The committee, chaired by Rep. Richard Pombo (R-CA), is expected to approve these and other proposed energy-related provisions on Wednesday as part of its 184-page budget reconciliation package, which will be forwarded to the House Budget Committee and potentially combined with budget measures from other committees before going to the House floor for a vote.
This would mark the second time in less than a month that the House Resources panel has voted out legislation to promote exploration and production in ANWR and expand access to the Outer Continental Shelf (see Daily GPI, Sept. 29). The committee took its first action on Sept. 28, but Pombo kept the bill from going to the House floor while he tried to reach a compromise on the OCS provisions with the Florida House delegation and state Gov. Jeb Bush.
The House draft measure also comes one week after the Senate Energy and Natural Resources Committee approved leasing on the coastal plain of Alaska's ANWR as part of its budget reconciliation package, but decided to forego tackling the OCS issue (see Daily GPI, Oct. 20). Committee Chairman Pete V. Domenici (R-NM) said last week he did not think there was enough momentum in Congress to address the OCS issue this year even in the wake of the twin hurricanes, which have caused more than 342 Bcf of production in the Gulf of Mexico to be lost since late August (see Daily GPI, Oct. 19).
However, Domenici said he would continue to press President Bush to exercise his authority to open up a portion of the gas-rich eastern Gulf of Mexico to production activity. The non-leased portion of Lease 181 in the Eastern Gulf that is now under moratorium holds approximately 6 Tcf of natural gas more than 100 miles from any coastline, he said.
The House side apparently has not given up on the OCS issue this year. "In the House, we've seen a lot of support" to do something on energy prices, a House Resources Committee aide said. There is "growing support" for Pombo's OCS proposal, which would give coastal states two options: either opt out of the moratorium on OCS drilling and allow gas production off their shores, or extend the moratorium past the 2012 expiration deadline for their individual state, the aide noted.
It "remains to be seen" whether Pombo's OCS language will garner any support in the Senate, said another House Resources spokesman. "Right now, we've got to keep our heads down and work on the House...[But I think] the more this language is understood, the better our chances are in the Senate."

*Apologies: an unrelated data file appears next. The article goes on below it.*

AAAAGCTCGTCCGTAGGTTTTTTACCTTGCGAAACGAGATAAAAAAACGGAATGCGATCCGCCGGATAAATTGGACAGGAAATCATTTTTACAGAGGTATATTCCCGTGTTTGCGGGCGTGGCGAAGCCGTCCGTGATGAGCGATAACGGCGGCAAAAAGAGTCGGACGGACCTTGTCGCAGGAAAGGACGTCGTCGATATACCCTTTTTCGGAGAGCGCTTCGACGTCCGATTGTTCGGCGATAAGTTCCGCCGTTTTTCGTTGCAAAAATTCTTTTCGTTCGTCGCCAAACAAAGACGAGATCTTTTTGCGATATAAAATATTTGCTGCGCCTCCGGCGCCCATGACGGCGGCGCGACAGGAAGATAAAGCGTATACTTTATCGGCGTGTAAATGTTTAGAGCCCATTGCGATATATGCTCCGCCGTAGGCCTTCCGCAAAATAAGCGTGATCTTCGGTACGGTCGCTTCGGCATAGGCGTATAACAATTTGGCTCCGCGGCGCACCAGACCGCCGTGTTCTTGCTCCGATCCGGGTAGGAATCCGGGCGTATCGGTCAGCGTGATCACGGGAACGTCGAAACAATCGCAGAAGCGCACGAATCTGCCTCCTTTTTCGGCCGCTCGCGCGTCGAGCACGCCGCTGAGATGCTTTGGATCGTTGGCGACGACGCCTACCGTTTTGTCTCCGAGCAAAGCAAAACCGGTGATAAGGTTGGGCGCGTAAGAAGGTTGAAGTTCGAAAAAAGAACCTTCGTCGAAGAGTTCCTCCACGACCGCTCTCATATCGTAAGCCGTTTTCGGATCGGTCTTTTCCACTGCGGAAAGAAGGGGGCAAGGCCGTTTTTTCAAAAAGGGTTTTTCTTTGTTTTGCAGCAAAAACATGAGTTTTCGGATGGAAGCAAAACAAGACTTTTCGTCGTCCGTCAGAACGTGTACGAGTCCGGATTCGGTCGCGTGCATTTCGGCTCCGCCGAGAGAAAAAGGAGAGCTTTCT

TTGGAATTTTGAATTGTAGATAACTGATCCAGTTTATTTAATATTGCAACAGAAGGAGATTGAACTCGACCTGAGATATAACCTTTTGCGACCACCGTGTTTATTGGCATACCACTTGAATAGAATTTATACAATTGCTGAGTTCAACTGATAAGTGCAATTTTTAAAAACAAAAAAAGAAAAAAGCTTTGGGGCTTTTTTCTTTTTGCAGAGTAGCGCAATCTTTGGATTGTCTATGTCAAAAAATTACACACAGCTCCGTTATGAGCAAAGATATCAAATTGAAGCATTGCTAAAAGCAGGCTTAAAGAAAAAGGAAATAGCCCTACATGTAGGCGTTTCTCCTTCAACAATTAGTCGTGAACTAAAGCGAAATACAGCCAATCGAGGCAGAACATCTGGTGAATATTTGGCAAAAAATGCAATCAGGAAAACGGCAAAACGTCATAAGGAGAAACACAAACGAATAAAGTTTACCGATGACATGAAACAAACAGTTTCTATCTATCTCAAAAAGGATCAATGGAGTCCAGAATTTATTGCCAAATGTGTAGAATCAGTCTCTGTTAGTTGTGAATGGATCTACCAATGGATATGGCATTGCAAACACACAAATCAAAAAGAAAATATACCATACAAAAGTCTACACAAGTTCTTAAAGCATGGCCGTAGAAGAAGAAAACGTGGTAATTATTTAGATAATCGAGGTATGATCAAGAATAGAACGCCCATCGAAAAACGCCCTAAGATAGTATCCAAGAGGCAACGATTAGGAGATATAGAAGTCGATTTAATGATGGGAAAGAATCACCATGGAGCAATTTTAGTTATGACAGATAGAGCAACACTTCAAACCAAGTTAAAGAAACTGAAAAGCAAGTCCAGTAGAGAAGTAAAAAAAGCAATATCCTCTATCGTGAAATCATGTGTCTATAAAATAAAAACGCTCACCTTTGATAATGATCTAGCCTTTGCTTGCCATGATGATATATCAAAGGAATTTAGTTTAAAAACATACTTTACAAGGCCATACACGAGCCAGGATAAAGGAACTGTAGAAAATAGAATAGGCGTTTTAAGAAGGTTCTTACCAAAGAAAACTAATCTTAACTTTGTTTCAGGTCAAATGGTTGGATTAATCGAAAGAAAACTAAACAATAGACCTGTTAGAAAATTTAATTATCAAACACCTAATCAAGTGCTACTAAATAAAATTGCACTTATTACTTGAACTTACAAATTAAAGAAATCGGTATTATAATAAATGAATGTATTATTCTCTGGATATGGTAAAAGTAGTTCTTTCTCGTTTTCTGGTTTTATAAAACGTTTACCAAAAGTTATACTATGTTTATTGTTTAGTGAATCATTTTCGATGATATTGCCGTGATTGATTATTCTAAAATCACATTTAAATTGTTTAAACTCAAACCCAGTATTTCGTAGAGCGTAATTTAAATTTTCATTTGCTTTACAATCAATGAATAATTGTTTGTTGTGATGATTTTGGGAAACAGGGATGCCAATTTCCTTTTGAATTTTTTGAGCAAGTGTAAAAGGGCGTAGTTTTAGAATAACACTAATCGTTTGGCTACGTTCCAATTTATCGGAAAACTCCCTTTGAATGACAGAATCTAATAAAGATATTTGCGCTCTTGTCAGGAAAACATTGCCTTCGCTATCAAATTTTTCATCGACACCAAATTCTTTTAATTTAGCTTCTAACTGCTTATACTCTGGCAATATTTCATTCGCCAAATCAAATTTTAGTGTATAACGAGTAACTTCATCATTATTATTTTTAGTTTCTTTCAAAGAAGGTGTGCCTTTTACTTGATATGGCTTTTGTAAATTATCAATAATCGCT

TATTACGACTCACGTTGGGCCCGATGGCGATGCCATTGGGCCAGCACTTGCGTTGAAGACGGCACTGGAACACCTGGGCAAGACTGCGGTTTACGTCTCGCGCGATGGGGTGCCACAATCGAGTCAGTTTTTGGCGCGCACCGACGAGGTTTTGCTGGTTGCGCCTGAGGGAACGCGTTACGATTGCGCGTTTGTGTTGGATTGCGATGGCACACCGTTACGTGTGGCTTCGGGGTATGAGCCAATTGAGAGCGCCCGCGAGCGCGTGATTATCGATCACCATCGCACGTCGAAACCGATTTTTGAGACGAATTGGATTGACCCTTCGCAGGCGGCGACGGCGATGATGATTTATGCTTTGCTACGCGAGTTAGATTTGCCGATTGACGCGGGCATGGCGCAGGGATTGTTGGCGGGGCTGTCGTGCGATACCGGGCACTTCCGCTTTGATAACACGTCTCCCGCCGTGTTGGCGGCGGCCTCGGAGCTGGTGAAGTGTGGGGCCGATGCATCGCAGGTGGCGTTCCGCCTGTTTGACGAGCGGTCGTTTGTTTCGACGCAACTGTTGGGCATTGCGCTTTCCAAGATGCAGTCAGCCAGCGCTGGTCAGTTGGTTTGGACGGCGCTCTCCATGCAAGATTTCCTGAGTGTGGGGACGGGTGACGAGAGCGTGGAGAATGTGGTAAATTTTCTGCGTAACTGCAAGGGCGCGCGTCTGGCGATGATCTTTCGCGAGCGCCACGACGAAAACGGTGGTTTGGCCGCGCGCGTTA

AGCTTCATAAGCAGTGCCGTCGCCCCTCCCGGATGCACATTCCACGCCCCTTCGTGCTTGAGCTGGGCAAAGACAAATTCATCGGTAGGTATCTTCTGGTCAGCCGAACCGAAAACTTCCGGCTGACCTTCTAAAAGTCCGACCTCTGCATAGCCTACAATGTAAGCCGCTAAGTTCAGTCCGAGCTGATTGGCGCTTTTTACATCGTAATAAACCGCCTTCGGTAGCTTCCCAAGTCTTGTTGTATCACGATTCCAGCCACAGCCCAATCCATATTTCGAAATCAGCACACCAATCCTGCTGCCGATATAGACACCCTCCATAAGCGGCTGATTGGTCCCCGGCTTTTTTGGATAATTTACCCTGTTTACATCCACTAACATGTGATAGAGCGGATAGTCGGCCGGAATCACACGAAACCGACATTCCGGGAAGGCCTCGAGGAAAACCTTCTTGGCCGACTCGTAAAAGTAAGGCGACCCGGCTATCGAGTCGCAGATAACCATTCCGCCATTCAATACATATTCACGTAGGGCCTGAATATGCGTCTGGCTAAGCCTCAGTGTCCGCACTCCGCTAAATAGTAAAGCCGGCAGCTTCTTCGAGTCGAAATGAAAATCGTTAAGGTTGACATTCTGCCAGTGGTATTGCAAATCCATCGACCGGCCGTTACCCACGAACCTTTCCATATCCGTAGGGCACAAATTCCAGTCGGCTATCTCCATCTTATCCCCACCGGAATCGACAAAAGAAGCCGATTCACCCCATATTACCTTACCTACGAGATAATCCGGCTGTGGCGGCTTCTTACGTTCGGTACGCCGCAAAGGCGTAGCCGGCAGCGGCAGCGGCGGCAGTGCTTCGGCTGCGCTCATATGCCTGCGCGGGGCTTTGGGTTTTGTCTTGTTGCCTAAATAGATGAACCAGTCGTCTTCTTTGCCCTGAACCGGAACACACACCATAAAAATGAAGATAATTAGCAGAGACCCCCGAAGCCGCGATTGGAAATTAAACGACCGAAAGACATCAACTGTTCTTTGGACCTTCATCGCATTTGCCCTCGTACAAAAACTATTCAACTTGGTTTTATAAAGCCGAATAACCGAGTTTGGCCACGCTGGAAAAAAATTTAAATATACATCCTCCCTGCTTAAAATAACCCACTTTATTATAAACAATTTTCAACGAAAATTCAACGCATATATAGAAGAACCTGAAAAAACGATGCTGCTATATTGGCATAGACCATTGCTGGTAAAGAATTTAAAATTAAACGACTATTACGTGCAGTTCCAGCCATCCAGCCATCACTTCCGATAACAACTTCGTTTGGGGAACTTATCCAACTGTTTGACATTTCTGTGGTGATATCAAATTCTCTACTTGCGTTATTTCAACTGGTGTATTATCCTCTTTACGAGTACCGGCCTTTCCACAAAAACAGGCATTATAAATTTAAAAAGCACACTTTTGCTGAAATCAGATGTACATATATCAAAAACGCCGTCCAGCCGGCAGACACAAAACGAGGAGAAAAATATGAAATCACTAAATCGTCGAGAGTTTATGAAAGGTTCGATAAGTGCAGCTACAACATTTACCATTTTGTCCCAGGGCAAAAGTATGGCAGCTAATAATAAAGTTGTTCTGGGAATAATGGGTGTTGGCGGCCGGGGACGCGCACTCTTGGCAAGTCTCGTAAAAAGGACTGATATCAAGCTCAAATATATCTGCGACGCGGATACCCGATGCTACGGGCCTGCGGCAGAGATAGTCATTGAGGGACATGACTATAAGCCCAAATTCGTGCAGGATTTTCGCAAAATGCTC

Specifically, Pombo's proposed budget measure calls for the secretary of the Department of Interior to publish by Oct. 1, 2006 final regulations that establish procedures for interested coastal states to enter into natural gas leases with producers. Natural gas-only leases would be available on the day after enactment of the measure for those "tracts on the Outer Continental Shelf that are wholly within 125 miles of the coastline [and are] within an area" withdrawn from existing moratorium, according to the OCS section of Pombo's budget package, known as the Ocean State Options Act of 2005.
It would allow lessees of natural gas-specific leases to produce crude oil from the leases only if they receive the approval of the governor and legislature of an adjacent state.
The measure bars Interior from conducting oil and gas, or just natural gas, leasing in any area covered by existing moratoria in the Atlantic OCS Region, Pacific OCS Region and the Gulf of Mexico Eastern Planning Area prior to the expiration of the congressional OCS moratorium on June 30, 2012. The current congressional OCS moratorium is renewed each year by Congress in the appropriations process, but Pombo's bill would extend that moratorium until June 2012.
The House budget package also would amend Interior Department's 2002-2007 leasing program to include two sales in the gas-rich Lease 181 region of the state of Alabama's zone, beginning in January 2007. It would allow for natural gas activity to occur more than 25 miles from Florida and oil activity to occur more than 50 miles from the Sunshine State, provided Alabama receives Florida's approval.
On the ANWR front, the House Resources Committee proposes that the first lease sale in ANWR be completed within 18 months after enactment of the budget reconciliation package. It further would require the revenues from leasing and other activities to be evenly divided between Alaska and the federal treasury.
The House budget package also seeks to promote oil shale and tar sands activity in western states. It would require Interior to hold the first oil shale and tar sands lease sales one year after publication of a final regulation, "offering for lease a minimum of 35% of federal lands that are geologically prospective for oil shale and tar sands within Colorado, Utah and Wyoming."
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